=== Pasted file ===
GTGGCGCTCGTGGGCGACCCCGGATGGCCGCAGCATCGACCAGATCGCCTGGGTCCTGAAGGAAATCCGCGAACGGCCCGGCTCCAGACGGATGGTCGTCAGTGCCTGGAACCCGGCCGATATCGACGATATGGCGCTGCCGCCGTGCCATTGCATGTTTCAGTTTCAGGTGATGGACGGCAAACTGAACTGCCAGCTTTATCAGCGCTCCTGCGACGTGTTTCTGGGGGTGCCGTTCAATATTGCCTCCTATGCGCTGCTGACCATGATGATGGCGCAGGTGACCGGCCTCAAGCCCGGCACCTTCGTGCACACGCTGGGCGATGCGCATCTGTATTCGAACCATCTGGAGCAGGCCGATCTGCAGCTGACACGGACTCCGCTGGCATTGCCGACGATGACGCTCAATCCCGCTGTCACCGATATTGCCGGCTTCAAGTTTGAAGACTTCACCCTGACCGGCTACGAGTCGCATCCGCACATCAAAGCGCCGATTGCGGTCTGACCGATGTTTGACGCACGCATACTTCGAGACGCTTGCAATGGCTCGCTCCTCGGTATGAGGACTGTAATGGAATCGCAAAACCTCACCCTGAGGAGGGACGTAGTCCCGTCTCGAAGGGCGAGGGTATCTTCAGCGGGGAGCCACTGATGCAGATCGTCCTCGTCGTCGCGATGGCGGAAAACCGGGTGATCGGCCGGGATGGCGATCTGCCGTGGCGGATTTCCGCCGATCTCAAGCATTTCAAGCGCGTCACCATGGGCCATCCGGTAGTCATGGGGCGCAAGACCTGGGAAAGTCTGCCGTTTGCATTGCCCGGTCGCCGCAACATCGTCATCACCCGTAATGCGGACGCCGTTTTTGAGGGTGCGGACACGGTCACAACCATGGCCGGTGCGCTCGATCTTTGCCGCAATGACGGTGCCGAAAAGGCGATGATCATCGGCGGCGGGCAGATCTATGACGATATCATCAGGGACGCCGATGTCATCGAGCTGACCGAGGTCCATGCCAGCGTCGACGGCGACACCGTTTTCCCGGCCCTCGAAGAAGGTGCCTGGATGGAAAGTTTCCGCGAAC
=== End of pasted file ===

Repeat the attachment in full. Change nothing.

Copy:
GTGGCGCTCGTGGGCGACCCCGGATGGCCGCAGCATCGACCAGATCGCCTGGGTCCTGAAGGAAATCCGCGAACGGCCCGGCTCCAGACGGATGGTCGTCAGTGCCTGGAACCCGGCCGATATCGACGATATGGCGCTGCCGCCGTGCCATTGCATGTTTCAGTTTCAGGTGATGGACGGCAAACTGAACTGCCAGCTTTATCAGCGCTCCTGCGACGTGTTTCTGGGGGTGCCGTTCAATATTGCCTCCTATGCGCTGCTGACCATGATGATGGCGCAGGTGACCGGCCTCAAGCCCGGCACCTTCGTGCACACGCTGGGCGATGCGCATCTGTATTCGAACCATCTGGAGCAGGCCGATCTGCAGCTGACACGGACTCCGCTGGCATTGCCGACGATGACGCTCAATCCCGCTGTCACCGATATTGCCGGCTTCAAGTTTGAAGACTTCACCCTGACCGGCTACGAGTCGCATCCGCACATCAAAGCGCCGATTGCGGTCTGACCGATGTTTGACGCACGCATACTTCGAGACGCTTGCAATGGCTCGCTCCTCGGTATGAGGACTGTAATGGAATCGCAAAACCTCACCCTGAGGAGGGACGTAGTCCCGTCTCGAAGGGCGAGGGTATCTTCAGCGGGGAGCCACTGATGCAGATCGTCCTCGTCGTCGCGATGGCGGAAAACCGGGTGATCGGCCGGGATGGCGATCTGCCGTGGCGGATTTCCGCCGATCTCAAGCATTTCAAGCGCGTCACCATGGGCCATCCGGTAGTCATGGGGCGCAAGACCTGGGAAAGTCTGCCGTTTGCATTGCCCGGTCGCCGCAACATCGTCATCACCCGTAATGCGGACGCCGTTTTTGAGGGTGCGGACACGGTCACAACCATGGCCGGTGCGCTCGATCTTTGCCGCAATGACGGTGCCGAAAAGGCGATGATCATCGGCGGCGGGCAGATCTATGACGATATCATCAGGGACGCCGATGTCATCGAGCTGACCGAGGTCCATGCCAGCGTCGACGGCGACACCGTTTTCCCGGCCCTCGAAGAAGGTGCCTGGATGGAAAGTTTCCGCGAAC